– Consumer Credit in U.S. Increases by Most in 10 Years
Consumer borrowing in the U.S. surged in March by the most in more than a decade on growing demand for educational financing and autos. Credit rose by $21.4 billion, the biggest gain since November 2001, to $2.54 trillion, Federal Reserve figures showed today in Washington. The advance was paced by a $16.2 billion jump in non-revolving debt, including student and car loans. Americans may have been trying to get school financing before a possible increase in interest rates takes place on July 1. Rising consumer confidence also means that households are more willing to take on debt to boost spending, which accounts for about 70 percent of the economy.


The story above, like most stories on consumer credit, does not seem to understand the effect that student loans are having on consumer credit.

The chart below shows government-owned consumer credit (red line) and student loans (blue line) are one and the same.  You only see one line below because these two series are virtually identical as all student loans are bought by the government and the government currently owns virtually no other type of consumer credit.

Click to enlarge:

As shown above, student loans have gone parabolic thanks to a 2009 government mandated cut in student loan interest rates that expire July 1st.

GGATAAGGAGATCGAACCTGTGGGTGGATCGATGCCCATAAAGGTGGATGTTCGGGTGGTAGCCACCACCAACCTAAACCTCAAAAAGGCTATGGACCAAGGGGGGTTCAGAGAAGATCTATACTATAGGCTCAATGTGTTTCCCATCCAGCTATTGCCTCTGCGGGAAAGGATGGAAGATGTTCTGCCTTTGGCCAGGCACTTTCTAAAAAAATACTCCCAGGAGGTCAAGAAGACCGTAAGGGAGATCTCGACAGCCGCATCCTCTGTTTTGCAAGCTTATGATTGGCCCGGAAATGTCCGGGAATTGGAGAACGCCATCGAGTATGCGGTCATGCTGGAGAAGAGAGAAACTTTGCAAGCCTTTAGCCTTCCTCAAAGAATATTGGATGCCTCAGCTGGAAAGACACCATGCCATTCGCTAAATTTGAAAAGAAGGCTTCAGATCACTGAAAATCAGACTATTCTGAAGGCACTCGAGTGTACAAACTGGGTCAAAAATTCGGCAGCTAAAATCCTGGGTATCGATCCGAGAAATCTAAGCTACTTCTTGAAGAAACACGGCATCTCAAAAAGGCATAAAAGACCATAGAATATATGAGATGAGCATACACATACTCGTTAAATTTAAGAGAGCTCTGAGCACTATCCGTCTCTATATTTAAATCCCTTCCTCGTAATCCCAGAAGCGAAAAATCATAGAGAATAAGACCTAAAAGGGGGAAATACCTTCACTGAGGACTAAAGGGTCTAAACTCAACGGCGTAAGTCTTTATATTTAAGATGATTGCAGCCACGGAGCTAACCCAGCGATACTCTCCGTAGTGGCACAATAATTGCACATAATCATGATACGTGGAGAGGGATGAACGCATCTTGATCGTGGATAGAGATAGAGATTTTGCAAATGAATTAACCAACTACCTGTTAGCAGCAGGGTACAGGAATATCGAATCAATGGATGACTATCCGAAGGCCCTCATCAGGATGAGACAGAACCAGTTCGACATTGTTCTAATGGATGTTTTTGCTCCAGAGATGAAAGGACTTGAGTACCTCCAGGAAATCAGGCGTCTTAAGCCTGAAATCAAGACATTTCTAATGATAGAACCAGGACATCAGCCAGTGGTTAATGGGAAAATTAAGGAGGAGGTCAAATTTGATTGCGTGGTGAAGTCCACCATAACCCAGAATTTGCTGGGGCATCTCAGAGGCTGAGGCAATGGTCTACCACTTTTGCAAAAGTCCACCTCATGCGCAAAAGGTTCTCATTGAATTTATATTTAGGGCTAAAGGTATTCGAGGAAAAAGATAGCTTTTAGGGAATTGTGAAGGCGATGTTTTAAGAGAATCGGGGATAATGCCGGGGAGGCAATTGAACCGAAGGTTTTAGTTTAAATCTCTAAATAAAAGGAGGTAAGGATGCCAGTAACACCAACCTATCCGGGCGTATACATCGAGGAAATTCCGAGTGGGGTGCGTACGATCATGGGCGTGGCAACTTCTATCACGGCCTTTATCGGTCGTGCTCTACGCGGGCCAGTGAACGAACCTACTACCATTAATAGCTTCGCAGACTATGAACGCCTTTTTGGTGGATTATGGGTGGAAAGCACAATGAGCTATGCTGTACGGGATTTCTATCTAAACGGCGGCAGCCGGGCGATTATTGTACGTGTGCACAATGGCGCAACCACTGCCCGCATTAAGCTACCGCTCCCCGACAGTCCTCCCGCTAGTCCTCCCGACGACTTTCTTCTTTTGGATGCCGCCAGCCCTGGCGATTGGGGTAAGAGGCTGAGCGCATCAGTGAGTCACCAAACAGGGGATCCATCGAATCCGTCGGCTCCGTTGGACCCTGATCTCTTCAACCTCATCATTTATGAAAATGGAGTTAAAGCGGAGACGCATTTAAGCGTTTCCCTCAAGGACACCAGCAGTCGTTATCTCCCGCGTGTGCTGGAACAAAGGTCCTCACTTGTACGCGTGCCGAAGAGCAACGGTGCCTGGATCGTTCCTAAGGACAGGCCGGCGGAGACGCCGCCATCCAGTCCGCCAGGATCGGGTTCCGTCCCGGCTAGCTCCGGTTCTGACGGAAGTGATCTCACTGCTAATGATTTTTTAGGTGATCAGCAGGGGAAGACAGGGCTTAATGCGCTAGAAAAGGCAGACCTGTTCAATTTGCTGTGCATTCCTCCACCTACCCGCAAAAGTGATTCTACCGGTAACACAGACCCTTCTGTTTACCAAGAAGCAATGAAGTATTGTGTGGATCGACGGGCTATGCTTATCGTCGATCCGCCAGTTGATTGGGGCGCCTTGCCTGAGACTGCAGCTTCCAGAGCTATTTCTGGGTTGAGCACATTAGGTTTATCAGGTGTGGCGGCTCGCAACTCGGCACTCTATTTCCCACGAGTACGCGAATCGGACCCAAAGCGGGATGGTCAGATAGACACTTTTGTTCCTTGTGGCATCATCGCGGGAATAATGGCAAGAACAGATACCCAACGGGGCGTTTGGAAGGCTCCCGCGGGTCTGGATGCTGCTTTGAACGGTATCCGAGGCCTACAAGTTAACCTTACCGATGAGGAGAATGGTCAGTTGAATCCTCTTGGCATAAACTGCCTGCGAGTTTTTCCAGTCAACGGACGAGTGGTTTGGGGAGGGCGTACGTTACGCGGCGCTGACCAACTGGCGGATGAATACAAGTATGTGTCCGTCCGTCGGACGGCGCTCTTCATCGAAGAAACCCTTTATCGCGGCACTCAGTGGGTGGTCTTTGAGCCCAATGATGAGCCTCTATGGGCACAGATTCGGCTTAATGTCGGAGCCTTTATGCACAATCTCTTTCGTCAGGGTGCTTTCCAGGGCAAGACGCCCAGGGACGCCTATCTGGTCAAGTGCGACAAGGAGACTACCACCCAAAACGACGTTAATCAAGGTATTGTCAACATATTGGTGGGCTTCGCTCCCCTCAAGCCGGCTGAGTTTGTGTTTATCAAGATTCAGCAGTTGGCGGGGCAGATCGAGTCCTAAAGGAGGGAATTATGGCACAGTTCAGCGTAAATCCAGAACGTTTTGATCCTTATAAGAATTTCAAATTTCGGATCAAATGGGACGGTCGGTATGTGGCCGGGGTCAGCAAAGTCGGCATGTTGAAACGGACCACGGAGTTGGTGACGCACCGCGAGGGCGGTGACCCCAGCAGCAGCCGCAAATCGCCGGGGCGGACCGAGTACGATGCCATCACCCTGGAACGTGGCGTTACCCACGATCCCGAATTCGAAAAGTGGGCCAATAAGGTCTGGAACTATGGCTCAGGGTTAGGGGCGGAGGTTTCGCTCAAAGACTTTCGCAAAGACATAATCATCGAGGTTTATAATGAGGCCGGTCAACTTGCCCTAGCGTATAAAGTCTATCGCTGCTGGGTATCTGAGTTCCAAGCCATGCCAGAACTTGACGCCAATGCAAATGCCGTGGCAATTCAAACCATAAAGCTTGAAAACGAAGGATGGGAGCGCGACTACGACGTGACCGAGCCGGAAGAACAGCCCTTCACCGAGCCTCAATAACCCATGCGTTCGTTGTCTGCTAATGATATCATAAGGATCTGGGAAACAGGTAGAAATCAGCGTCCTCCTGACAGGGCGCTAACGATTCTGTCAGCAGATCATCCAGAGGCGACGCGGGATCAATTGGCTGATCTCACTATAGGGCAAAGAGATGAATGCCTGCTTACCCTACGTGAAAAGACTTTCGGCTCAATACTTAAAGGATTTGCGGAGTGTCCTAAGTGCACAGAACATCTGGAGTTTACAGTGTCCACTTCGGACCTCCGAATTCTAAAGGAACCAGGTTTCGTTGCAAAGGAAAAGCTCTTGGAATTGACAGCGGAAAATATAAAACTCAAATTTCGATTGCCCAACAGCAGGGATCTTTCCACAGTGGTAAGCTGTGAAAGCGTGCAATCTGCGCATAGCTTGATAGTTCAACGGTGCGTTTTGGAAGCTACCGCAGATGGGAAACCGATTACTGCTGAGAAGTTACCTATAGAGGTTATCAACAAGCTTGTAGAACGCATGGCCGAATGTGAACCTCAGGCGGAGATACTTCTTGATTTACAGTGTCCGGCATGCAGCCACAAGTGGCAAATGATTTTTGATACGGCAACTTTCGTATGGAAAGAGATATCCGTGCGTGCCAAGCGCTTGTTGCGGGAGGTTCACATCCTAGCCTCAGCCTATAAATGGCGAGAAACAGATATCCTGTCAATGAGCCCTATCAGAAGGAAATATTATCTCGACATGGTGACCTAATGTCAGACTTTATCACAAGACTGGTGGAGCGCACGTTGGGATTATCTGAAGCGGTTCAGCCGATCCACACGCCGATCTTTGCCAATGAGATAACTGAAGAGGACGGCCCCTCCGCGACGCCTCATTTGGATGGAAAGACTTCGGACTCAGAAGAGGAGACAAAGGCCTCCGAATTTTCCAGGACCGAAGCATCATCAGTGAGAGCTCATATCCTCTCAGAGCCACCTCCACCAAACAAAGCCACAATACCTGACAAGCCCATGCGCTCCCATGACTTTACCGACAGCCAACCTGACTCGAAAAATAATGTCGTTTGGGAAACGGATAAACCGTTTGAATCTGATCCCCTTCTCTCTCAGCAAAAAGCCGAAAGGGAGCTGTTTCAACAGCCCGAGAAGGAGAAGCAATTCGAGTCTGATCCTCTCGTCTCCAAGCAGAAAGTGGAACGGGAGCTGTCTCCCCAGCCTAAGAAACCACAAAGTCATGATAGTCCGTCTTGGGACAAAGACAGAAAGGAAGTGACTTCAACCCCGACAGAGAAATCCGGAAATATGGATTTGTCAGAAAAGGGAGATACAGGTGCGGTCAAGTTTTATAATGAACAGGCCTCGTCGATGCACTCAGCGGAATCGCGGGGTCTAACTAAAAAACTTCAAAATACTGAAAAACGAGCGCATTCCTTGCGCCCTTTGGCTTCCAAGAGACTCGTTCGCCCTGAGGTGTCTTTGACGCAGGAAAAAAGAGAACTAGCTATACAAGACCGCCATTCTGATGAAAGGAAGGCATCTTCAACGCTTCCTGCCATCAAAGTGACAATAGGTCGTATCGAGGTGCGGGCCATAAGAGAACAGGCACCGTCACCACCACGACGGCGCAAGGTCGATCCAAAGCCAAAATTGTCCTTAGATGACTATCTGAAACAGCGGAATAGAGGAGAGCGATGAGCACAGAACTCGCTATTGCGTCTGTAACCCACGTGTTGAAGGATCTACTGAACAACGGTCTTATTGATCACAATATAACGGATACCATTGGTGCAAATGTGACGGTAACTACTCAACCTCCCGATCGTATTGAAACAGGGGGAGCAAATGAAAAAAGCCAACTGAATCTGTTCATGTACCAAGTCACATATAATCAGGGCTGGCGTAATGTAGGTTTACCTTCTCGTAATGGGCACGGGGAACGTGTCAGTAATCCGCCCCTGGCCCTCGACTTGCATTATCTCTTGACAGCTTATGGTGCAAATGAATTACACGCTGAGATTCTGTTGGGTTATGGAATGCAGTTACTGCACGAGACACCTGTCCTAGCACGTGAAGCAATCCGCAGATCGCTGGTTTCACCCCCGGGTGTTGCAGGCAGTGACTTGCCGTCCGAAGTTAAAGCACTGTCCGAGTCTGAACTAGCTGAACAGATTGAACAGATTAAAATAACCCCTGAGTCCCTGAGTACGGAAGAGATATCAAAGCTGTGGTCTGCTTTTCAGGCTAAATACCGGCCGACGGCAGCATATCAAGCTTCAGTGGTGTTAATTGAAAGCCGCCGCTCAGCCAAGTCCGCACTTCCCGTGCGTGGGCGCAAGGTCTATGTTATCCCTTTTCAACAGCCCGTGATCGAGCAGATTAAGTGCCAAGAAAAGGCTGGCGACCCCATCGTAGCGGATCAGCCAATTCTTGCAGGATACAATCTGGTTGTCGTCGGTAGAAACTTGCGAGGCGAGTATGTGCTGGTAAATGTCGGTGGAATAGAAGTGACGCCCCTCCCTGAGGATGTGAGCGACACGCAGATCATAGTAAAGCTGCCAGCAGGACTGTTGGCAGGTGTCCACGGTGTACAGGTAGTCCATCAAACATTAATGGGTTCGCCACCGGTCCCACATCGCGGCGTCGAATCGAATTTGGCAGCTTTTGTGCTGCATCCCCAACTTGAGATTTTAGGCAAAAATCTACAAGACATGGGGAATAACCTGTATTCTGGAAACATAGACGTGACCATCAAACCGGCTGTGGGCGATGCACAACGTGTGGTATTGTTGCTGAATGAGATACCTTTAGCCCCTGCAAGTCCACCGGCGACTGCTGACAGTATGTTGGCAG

How important are student loans to overall consumer credit growth?  The next chart below shows total consumer credit in the top panel (the series that gets reported and analyzed), student loans in the middle panel (same series as in the chart above) and consumer credit less student loans in the bottom panel.

Take out government-owned student loans and there has been virtually no rebound in consumer credit since the Great Recession ended. Restated, the consumer has not been borrowing since the Great Recession has ended.  Rather, students took advantage of below-market rates on loans provided by the government starting in 2009.

What happens to these student loans next?  From the story above:

The rate on student loans is set to double on July 1 without action by Congress. The rate increase would affect about 7.4 million students, according to the White House, adding an average of $1,000 a year in payments on college loans.

President Barack Obama last week sought to keep pressure on Congress to freeze the interest rate on federally subsidized student loans, saying a higher education can’t be an unaffordable luxury for middle-income Americans.

Some economists were concerned the jump in educational lending reflected a poor job market.